I had this misconception that because my daughters' "special needs" were so minor, it meant that they weren't real and I didn't need to seek help. My girls are both pretty bright, though, and were becoming increasingly frustrated with their inability to do what they wanted to do. Once we started looking in to program, I was surprised to find out how many children do need extra help at one point or another. 8-9% of children in the US need some extra help with their speech. That's a fairly large number! If your children have a need like this, they are certainly not alone or unusual.

It's also important to know that the sooner you get your child the resources they need, the more they'll thrive. Don't hesitate to ask for help if you need it!

I think that what I learned from this experience is that if you suspect your child might need a little extra help, don't be afraid to look into it. It might be that your child doesn't actually need the help you think he or she does - but they might. And if they do, you won't regret seeking it!

The past (almost) year has been stressful at times, but seeing the progress that my daughters have made, seeing how much more confident and happy they are, makes it all worth it. They are thriving.

And I am so, so, so proud of my girls. So proud! They are both so determined and have both worked so hard. Their teachers are so in love with them, and I am, too. :-)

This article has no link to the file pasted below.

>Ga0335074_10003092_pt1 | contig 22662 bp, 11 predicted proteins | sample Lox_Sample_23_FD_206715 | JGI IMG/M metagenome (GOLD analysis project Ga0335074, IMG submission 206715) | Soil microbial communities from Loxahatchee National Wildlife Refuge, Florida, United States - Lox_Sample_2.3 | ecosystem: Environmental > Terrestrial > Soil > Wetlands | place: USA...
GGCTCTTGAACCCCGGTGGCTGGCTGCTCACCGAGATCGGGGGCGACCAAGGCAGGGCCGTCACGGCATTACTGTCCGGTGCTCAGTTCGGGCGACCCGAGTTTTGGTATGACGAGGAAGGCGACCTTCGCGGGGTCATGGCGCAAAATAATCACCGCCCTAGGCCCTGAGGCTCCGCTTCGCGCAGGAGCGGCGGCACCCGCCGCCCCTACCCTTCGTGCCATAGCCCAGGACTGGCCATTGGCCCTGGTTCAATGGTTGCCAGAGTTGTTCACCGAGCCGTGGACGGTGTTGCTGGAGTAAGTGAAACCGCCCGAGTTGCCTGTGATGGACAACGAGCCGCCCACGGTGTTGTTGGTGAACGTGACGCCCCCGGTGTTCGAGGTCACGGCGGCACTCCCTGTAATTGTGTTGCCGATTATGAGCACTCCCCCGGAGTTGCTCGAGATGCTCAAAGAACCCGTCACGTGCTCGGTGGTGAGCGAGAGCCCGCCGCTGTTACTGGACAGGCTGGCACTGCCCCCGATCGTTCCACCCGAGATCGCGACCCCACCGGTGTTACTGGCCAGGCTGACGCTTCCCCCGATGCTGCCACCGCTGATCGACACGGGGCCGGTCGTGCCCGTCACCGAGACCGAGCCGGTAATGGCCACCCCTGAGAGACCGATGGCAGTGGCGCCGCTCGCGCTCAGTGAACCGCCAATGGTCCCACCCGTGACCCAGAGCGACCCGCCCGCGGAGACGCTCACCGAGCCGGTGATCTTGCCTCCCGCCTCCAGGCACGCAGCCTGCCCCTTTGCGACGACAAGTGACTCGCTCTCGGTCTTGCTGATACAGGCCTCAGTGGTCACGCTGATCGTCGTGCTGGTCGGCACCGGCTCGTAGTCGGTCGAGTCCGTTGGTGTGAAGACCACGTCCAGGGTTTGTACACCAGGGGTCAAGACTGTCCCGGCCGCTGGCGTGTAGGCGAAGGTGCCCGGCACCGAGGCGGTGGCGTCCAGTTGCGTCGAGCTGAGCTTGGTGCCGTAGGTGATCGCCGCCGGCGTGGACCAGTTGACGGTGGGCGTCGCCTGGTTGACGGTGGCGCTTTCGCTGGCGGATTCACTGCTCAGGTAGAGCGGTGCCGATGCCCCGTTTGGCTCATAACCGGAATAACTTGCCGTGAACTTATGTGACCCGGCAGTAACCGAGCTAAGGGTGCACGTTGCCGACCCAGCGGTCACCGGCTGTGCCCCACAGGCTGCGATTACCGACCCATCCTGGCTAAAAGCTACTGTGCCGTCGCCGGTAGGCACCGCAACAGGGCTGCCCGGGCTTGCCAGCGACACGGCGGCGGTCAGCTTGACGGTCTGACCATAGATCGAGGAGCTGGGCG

1. This is a good post. I have known A LOT of children who fall into this category...they qualify for speech therapy or OT for a few years, and then they phase out of it and don't need the help anymore. My oldest was like this. When she was 4, she was diagnosed with global developmental delay and qualified for speech and occupational therapy. She had therapy through the local school district, while we continued to homeschoool for preschool, K and 1st grade. After 1st grade, she graduated out and didn't need it anymore and by 8, she was completely caught up with her peers and ha continued to stay on track (and even be advanced in some areas). I do wish we had sought help for her earlier,. She was my oldest and we weren't around a lot of other kids her age, so her delays weren't that obvious to us at the as a more experienced mother, they would be very obvious. Plus, I was just scared at the thought of asking for help and getting "into the system" and all that. It wasn't bad and her therapists were all wonderful people and the school was very wlling to work with us and homeschooling and arrange therapy at a time that worked great for our schedule.

  2. This is such a great post and so well said Michelle! Our kids range from Mae with her definite long term special needs, to Sadie who needs short term therapies but will probably always struggle with her ADHD to Patch and James who their therapists constantly assure me "just need a little extra help" and I think that getting help early can be so beneficial, even with a slight delay. And I really think that early intervention can mean needing way less help later so I th it's great that you trusted yourself and reached out for help.